In a Hurry

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office desk a stack of computer paper reports work forms.

A Euclid, Ohio woman was in a hurry to commit workers compensation fraud. She was so busy that she couldn’t fit in time for her physical therapy appointments and consequently, her physical therapy provider noticed. (It’s nice to know that there are reputable medical service providers who have their patients’ best interest in mind.) An anonymous tip also helped to slow down this fraudster who was in a hurry to collect workers’ compensation benefits she did not deserve.

While we don’t know the extent of the Euclid woman’s workplace injury, we do know that she was working a side job as a bartender while collecting workers’ compensation benefits. (So, you could conclude that her injuries were not bad enough to prevent her from tending a bar and standing on her feet for long periods of time.)

When the moonlighting bartender failed to show up for her physical therapy sessions and the company contracted by the Ohio Bureau of Workers’ Compensation (BWC) could not reach the patient, suspicions were raised. An anonymous tip to the BWC that the woman was working at a sports bar in Willowick triggered an investigation. (It’s also nice to know that there are concerned citizens who report fraud.)

The suspected fraudster refused to cooperate with BWC’s investigators, so they contacted her former employer and obtained evidence that proved she should not be receiving workers’ compensation benefits. It behooves an employer to cooperate with an investigation of this type because they pay insurance premiums to cover legitimate injuries, not fake ones. (It can become costly when employees such as today’s fraudster abuse the system, causing insurance premiums to increase. This impacts an employer’s ability to operate in the black and compete in the marketplace.)

The 40-year-old bartender from a suburb of Cleveland, Ohio pleaded guilty to workers compensation fraud and was sentenced to six months in prison. Fortunately, for her, the sentence was suspended for five years of community control. She was also ordered to reimburse the Ohio BWC for $26,578. (That should slow her down for now.)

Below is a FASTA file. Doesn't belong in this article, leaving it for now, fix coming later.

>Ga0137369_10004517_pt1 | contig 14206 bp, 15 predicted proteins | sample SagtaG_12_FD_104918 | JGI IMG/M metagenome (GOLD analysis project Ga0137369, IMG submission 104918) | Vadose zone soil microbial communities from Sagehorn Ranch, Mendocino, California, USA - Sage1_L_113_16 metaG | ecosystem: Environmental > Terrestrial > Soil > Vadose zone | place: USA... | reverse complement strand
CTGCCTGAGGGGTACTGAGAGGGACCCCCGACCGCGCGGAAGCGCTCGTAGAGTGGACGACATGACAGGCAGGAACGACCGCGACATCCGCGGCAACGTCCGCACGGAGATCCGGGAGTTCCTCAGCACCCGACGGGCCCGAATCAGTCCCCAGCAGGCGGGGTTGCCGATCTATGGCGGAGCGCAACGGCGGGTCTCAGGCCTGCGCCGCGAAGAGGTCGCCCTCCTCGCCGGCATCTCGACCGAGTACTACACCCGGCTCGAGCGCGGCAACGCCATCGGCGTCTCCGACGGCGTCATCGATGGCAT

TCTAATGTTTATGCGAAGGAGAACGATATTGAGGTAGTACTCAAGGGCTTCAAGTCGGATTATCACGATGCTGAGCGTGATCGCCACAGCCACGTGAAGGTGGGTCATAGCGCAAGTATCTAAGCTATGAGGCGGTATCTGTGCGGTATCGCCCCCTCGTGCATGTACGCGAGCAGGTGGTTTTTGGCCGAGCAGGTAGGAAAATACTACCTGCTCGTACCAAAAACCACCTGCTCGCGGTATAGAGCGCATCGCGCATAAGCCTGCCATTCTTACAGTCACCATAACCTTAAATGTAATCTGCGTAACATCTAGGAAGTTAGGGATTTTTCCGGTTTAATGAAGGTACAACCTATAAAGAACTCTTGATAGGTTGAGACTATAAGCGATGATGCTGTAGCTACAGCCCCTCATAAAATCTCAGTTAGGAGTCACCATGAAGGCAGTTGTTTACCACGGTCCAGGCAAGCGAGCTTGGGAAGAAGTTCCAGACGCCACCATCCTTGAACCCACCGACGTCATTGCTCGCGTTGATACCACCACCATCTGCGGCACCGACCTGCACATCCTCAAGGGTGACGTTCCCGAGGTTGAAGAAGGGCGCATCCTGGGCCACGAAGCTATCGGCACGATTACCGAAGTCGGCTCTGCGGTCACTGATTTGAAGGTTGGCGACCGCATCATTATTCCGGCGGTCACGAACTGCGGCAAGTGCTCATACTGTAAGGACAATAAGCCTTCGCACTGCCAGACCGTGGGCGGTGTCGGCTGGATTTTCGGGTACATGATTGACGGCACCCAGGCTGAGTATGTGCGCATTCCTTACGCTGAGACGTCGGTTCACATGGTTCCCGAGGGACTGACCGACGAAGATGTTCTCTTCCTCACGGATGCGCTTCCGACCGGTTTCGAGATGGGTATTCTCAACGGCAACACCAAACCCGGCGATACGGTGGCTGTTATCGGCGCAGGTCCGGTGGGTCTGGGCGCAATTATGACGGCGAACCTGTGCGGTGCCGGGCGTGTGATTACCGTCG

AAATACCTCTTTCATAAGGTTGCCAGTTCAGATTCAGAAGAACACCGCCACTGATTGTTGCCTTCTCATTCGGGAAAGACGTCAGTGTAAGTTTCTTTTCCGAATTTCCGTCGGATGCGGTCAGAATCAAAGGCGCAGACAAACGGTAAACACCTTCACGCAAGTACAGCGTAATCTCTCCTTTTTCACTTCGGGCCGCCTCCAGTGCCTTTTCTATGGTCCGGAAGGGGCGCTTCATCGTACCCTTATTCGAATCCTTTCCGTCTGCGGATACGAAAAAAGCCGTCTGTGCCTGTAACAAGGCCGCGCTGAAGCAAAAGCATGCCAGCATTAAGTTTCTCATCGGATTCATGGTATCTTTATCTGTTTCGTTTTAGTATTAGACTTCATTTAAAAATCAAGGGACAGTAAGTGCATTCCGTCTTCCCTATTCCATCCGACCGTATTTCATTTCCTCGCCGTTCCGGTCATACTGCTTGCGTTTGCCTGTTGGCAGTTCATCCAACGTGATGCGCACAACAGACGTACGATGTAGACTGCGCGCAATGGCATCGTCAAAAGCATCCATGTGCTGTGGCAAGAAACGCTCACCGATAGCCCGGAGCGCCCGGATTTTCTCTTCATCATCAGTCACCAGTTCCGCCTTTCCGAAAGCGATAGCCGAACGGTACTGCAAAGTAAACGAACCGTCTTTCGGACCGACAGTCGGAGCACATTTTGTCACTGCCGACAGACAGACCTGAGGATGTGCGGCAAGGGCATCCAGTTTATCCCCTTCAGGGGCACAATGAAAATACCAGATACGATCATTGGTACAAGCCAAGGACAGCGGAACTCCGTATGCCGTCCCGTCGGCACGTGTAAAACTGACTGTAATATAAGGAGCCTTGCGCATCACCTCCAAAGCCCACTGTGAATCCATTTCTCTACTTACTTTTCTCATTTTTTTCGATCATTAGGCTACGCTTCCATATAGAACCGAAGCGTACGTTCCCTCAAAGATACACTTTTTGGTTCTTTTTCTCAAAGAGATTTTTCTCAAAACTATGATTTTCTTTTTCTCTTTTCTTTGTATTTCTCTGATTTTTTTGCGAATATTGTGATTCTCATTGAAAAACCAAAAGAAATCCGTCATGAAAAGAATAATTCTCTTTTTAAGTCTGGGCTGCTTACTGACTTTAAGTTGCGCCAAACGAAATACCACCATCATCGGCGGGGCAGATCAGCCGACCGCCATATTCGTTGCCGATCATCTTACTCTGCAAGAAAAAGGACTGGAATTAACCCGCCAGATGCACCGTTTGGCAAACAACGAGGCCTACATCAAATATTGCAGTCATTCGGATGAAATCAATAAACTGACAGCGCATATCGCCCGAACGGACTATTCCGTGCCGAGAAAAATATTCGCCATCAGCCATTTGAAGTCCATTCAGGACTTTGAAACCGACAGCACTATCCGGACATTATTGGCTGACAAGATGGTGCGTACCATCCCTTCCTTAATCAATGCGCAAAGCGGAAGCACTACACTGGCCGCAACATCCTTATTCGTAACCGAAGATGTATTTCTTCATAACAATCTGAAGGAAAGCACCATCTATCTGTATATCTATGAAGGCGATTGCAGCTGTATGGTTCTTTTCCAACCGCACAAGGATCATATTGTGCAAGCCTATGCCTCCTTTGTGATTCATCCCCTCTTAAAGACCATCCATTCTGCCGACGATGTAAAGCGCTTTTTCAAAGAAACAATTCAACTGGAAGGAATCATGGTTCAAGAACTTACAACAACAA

Today’s “Fraud of the Day” is based on an article entitled, “Euclid woman gets jail time, must pay restitution for Workers’ Comp fraud,” published by The News-Herald on January 8, 2019.

A Euclid woman must reimburse the Ohio Bureau of Workers’ Compensation more than $25,000 after pleading guilty to Ohio workers compensation fraud.

According to a news release from agency, the Bureau of Workers’ Compensation learned that Clarice L. Ward, 40, was not attending her physical therapy appointments for her workplace injury and that the BWC-contracted company managing her care couldn’t reach her.

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Larry Benson
Larry Benson is currently the Director of Strategic Alliances for Revenue Discovery and Recovery at LexisNexis Risk Solutions. In this role, Benson is responsible for developing partnerships for the tax and revenue and child support enforcement verticals. He focuses on embedded companies that have a need for third-party analytics to enhance their current offerings.